Crooked Stave Nightmare On Brett

Crooked Stave Nightmare On Brett (Leopold Bros. Whiskey Barrel-Aged) - Pours like a stout, a murky black color with a finger of light brown head, quite nice looking. Smells fantastic, an almost chocolate covered cherry aspect that pervades the nose, but also a hint of roast and musty funk. Taste goes in with sweet and sour up front, cherries, actually let's call them rich caramelized cherries, less in the way of chocolate but those dark malts are there and come out more towards the finish, which is also quite sour and a bit funky. Lingers a bit on those sour and funky notes. Mouthfeel is well carbonated, medium to full bodied, with a barrel aged richness cut by moderate acidity. Pretty easy going for the ABV. Overall, this is quite spectacular. A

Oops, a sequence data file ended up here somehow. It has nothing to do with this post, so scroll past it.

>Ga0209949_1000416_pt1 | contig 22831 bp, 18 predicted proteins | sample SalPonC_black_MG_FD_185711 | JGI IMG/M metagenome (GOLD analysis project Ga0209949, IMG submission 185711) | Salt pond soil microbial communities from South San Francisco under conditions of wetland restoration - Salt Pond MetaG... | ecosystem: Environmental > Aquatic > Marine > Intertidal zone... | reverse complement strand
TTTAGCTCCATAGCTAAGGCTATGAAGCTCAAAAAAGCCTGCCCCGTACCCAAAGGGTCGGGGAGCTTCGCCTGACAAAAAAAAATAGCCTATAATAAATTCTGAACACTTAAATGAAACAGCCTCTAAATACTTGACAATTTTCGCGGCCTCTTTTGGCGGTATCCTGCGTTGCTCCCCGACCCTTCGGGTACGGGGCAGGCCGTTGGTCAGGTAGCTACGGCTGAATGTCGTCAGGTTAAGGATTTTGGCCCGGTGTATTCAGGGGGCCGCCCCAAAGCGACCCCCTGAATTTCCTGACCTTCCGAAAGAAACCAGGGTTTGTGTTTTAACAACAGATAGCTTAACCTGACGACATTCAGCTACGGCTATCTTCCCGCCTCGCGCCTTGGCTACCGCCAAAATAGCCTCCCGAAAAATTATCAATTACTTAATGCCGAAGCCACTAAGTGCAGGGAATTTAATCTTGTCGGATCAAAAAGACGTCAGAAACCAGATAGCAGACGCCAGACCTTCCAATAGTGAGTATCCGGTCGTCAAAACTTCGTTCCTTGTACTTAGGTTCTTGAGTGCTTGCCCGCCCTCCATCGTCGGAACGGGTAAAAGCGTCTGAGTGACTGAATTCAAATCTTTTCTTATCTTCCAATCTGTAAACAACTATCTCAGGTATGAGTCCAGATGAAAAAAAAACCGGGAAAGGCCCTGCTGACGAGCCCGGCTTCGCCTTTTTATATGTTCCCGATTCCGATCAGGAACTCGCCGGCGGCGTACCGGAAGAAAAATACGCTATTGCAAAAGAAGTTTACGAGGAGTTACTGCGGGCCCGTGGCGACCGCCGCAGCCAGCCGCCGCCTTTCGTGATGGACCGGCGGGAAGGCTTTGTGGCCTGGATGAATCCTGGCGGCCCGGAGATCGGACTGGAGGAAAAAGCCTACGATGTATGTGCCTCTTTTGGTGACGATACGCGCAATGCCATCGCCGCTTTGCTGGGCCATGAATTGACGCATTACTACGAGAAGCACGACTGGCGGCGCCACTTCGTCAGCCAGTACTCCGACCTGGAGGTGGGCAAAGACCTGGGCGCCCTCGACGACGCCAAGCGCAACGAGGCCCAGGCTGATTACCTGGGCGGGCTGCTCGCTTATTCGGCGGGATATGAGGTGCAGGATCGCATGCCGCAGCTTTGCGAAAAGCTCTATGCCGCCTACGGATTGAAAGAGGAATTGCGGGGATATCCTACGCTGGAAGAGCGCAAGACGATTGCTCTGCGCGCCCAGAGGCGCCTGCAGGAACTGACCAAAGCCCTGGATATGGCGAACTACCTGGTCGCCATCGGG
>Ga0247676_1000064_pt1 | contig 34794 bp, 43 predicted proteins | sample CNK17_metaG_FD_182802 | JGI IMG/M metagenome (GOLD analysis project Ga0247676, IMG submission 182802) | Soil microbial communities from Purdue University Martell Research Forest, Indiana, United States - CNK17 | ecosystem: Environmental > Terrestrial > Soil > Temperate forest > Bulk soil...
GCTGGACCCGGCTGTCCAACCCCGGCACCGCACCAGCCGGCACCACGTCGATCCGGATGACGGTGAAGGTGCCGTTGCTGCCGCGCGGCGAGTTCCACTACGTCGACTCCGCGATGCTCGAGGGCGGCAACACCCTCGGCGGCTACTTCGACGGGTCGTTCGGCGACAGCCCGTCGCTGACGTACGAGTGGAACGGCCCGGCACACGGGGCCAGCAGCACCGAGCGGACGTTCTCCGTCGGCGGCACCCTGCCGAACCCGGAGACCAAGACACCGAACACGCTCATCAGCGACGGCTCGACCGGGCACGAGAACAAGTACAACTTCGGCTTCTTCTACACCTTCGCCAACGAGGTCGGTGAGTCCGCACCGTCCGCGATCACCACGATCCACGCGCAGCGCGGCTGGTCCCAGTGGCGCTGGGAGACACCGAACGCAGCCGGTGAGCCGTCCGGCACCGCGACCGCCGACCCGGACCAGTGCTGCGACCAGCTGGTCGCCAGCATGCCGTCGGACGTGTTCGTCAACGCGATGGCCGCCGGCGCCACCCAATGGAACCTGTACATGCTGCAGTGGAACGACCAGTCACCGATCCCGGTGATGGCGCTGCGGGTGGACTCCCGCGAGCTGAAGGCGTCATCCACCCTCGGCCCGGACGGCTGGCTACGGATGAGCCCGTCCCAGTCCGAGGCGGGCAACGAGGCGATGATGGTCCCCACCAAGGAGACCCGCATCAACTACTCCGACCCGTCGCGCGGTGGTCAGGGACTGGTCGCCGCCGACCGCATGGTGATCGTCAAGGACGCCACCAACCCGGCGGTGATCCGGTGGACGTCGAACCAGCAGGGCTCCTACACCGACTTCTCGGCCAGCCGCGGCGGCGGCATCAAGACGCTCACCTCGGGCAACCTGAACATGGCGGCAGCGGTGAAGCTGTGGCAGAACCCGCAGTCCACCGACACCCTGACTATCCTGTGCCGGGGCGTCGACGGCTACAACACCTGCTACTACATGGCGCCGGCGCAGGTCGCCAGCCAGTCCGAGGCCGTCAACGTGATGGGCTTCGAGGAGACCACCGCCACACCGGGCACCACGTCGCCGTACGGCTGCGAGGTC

Beer Nerd Details: 9.666% ABV bottled (375 ml). Drank out of a flute glass on 10/31/15. Bottled September 2015.

Next up, some lesser Craven, a movie called Deadly Blessing. One of the few Craven directed movies I've not actually seen, there's certainly a reason for that, but as with literally everything I've seen from Craven, he has this X-factor, a way of getting under your skin that is usually present in varying levels. It's true, this isn't a tremendous film, but it's got lots going for it, and some really effective sequences that make it worth seeking out for students of the genre. To match, we cracked open a growler of an unsoured baltic porter from Tired Hands called, appropriately, Craven (part of their Horror Auteurs theme for the season - which includes beers named after Carpenter, Argento, Hitchcock, and others!) Just one of the many reasons I love Tired Hands so much. The beer's pretty good too: